As service members travel to Africa in support of Operation United Assistance, Ramstein Air Base here continues to establish itself as a power projection platform for Europe and Africa.
Medical professionals from the 86th Medical Group, along with leadership throughout Ramstein AB, recently implemented plans to ensure safety precautions are taken to protect the aircrews, passengers and the 54,000 members of the Kaiserslautern Military Community.
Prior to departing from Ebola-affected areas, all personnel are screened and those categorized as "no known exposure" or "low risk of exposure" are allowed to board Air Force aircraft bound for Germany.
"Transient aircrew members who are on the ground for only a few hours are actually below the lowest Center for Disease Control exposure category," said Capt. (Dr.) Michael D'Amore, a 37th Airlift Squadron and 86th Aerospace Medicine Squadron flight surgeon. "Additionally, Airmen from the 86th Airlift Wing that are located in the areas of the Ebola outbreak are kept within secure Department of Defense areas. These areas are protected and monitored to prevent active or contagious cases of Ebola from coming in contact with our Airmen. Furthermore, all people within these DOD areas are monitored several times daily for any signs of symptoms."
According to Lt. Col. Juan Ramirez, the 86th AMDS public health flight commander, Airmen assigned to Ramstein AB will be monitored upon their return.
"Upon arrival, it is mandatory for all Airmen who are stationed here to have their temperature taken twice a day by a medical professional at the Ramstein clinic for 21 days," Ramirez said.
Because aircrew are consistently traveling in and out of the areas, they will be required to monitor their own temperature and report them twice a week to the flight medicine clinic at Ramstein AB. In addition to temperature checks, screening processes are completed before and after they go on missions to West Africa.
"Airmen are tracked and screened prior to departing and upon return," D'Amore said. "We track countries visited and potential contact with indigenous people, animals or exotic foods."
Although most of the Airmen from the 86th AW traveling into affected areas are considered transient aircrew and have minimal time on the ground in places like Liberia, the aircrews are educated and prepared on necessary protocol and procedures in the unlikely event an infected patient manifests symptoms on a U.S. Air Force aircraft.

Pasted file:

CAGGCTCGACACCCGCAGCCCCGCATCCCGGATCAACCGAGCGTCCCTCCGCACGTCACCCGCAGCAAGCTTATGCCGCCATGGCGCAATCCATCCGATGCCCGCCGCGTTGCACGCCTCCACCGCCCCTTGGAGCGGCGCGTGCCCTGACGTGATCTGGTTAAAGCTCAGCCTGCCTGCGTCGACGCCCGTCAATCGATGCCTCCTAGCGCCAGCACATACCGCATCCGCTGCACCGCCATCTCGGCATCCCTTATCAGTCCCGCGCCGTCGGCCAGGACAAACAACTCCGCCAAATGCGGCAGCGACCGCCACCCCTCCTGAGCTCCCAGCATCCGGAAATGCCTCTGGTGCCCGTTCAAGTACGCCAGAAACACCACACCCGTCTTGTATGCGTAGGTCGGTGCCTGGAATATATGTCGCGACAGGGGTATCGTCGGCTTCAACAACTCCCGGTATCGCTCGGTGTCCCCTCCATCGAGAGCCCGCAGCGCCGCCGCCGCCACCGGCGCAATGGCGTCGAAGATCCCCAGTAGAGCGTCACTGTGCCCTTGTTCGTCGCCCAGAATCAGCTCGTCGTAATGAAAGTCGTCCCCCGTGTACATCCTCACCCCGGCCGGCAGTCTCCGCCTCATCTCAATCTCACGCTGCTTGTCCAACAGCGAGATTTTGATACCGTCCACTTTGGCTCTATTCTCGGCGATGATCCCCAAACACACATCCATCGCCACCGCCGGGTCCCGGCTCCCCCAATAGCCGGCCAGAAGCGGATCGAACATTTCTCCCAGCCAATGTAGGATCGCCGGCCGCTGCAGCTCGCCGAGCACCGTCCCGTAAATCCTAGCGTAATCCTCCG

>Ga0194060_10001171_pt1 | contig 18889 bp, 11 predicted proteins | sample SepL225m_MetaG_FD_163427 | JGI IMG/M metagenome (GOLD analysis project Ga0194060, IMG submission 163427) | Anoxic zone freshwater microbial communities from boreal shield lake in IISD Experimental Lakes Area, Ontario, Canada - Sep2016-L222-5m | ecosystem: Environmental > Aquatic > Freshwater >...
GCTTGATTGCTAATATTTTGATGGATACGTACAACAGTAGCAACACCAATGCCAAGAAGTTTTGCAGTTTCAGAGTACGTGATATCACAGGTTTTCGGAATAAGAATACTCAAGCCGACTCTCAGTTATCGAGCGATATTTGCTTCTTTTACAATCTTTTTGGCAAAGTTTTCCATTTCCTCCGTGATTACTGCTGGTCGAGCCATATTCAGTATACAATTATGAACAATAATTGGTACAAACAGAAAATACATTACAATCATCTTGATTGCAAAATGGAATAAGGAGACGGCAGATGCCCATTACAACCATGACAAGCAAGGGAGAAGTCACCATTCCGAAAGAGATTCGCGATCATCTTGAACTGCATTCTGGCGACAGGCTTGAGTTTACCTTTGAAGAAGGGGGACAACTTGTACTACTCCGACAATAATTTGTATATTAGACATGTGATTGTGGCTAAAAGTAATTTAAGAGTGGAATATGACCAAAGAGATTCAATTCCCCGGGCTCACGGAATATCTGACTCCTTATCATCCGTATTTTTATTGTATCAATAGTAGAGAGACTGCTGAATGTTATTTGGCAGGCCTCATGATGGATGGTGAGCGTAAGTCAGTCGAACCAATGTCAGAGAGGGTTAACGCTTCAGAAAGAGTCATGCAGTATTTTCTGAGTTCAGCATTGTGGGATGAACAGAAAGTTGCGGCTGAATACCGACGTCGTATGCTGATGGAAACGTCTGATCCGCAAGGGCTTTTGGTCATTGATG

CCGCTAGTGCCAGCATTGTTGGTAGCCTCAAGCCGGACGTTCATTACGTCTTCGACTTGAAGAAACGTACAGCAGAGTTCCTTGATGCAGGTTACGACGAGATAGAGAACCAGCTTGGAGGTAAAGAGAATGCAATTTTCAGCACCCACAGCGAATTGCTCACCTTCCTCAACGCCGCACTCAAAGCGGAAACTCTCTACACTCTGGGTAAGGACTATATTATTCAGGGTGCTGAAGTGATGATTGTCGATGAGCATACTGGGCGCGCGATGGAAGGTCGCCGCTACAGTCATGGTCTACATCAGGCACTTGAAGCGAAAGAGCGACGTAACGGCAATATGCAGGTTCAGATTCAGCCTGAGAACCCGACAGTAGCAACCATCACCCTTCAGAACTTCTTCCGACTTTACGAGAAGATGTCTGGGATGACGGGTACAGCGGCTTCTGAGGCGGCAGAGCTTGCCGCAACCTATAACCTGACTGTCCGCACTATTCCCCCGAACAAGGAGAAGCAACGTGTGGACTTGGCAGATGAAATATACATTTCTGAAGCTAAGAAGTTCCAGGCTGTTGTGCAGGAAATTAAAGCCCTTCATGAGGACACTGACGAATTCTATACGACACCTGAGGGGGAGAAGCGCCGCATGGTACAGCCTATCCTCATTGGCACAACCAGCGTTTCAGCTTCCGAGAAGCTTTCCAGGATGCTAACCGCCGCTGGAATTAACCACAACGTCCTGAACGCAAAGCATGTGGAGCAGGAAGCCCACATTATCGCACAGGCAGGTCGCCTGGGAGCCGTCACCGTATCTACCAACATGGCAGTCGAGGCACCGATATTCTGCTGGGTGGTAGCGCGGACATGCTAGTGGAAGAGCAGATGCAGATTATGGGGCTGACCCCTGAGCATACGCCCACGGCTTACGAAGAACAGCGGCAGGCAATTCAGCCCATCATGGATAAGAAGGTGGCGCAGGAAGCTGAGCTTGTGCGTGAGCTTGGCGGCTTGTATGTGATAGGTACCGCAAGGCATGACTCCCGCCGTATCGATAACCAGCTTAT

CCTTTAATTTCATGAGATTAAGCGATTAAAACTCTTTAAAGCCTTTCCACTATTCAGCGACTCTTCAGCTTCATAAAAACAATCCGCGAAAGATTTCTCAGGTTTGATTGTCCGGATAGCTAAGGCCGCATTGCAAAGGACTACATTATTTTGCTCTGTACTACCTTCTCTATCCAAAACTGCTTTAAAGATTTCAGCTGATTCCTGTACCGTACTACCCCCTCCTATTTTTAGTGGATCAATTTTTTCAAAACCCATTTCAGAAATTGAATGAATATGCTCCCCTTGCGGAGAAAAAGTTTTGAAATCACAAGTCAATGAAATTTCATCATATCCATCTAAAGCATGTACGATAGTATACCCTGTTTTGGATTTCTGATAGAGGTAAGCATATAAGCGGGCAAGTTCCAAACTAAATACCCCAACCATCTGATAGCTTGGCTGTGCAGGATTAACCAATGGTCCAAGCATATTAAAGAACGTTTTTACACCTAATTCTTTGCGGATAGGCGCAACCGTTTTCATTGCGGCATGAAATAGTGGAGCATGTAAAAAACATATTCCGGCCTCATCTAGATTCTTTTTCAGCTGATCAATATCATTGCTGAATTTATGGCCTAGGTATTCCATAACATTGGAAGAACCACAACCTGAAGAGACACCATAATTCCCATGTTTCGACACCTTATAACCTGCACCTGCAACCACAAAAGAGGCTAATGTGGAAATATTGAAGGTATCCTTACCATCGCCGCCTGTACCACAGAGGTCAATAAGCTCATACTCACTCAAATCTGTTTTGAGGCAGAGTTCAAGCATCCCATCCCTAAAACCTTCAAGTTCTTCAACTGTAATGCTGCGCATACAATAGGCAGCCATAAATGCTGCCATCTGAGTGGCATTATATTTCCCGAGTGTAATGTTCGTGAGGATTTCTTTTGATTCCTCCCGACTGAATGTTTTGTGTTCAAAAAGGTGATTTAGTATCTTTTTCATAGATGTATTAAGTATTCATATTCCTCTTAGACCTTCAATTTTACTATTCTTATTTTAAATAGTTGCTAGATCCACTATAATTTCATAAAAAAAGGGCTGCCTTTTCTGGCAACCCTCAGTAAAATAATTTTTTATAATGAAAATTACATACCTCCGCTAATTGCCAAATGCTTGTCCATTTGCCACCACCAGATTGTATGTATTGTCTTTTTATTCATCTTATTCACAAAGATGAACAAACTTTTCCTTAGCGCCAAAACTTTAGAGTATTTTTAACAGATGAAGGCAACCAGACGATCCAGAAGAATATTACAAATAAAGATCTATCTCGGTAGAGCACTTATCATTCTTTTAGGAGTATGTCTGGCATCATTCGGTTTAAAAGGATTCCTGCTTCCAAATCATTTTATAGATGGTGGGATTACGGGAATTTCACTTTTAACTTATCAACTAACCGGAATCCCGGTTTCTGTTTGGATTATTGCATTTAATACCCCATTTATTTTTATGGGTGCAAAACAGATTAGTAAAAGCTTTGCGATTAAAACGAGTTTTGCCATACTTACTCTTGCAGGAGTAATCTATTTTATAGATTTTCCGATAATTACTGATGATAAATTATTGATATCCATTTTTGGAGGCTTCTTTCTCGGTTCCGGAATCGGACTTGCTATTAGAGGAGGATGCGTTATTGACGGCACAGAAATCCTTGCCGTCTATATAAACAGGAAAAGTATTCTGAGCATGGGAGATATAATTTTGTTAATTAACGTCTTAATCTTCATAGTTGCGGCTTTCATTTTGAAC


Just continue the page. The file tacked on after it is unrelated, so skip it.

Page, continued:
"All aircrew members have been briefed in quarterly safety meetings and since then, several flight crew information files have been distributed on the topic of Ebola," D'Amore said. "FCIFs are mandatory documents that must be read prior to their next flight and they include information as well as procedures to protect our Airmen from exposure to Ebola, prevention of the virus on U.S. Air Force aircraft, and what to do in the event of a passenger presenting symptoms while in flight."
For transient passengers returning from Ebola affected areas landing at Ramstein AB, measures are in place to monitor those travelers passing through the base. Like aircrews, passengers will also be prescreened before departing affected areas.
"As personnel redeploy from West Africa to return to Ramstein, they'll be screened and cleared by 86th Medical Group public health staff," Ramirez said.
Ramirez explained that personnel transiting through Ramstein will have their temperatures taken right on the flightline, with further monitoring continued at their final destinations.
With President Barack Obama's announcements to increase U.S. efforts to respond to the Ebola virus epidemic, U.S. Africa Command is working with the U.S. Agency for International Development to deliver much needed support. Part of AFRICOM's effort is the tactical theater airlift provided by the 86th AW, now in conjunction with the 86th MDG's efforts to educate and keep Airmen safe.
"Containing this Ebola outbreak is a necessity on a global and national scale," D'Amore said. "Therefore, the Airmen of the 86th AW are vital for support of DOD and national efforts. It's exciting to be a part of a large and evolving operation such as this. One of the main functions of medical in the military is to prevent the spread of disease throughout the fighting force, and that is a big reason why we train and prepare service members to help in this outbreak that now has international attention."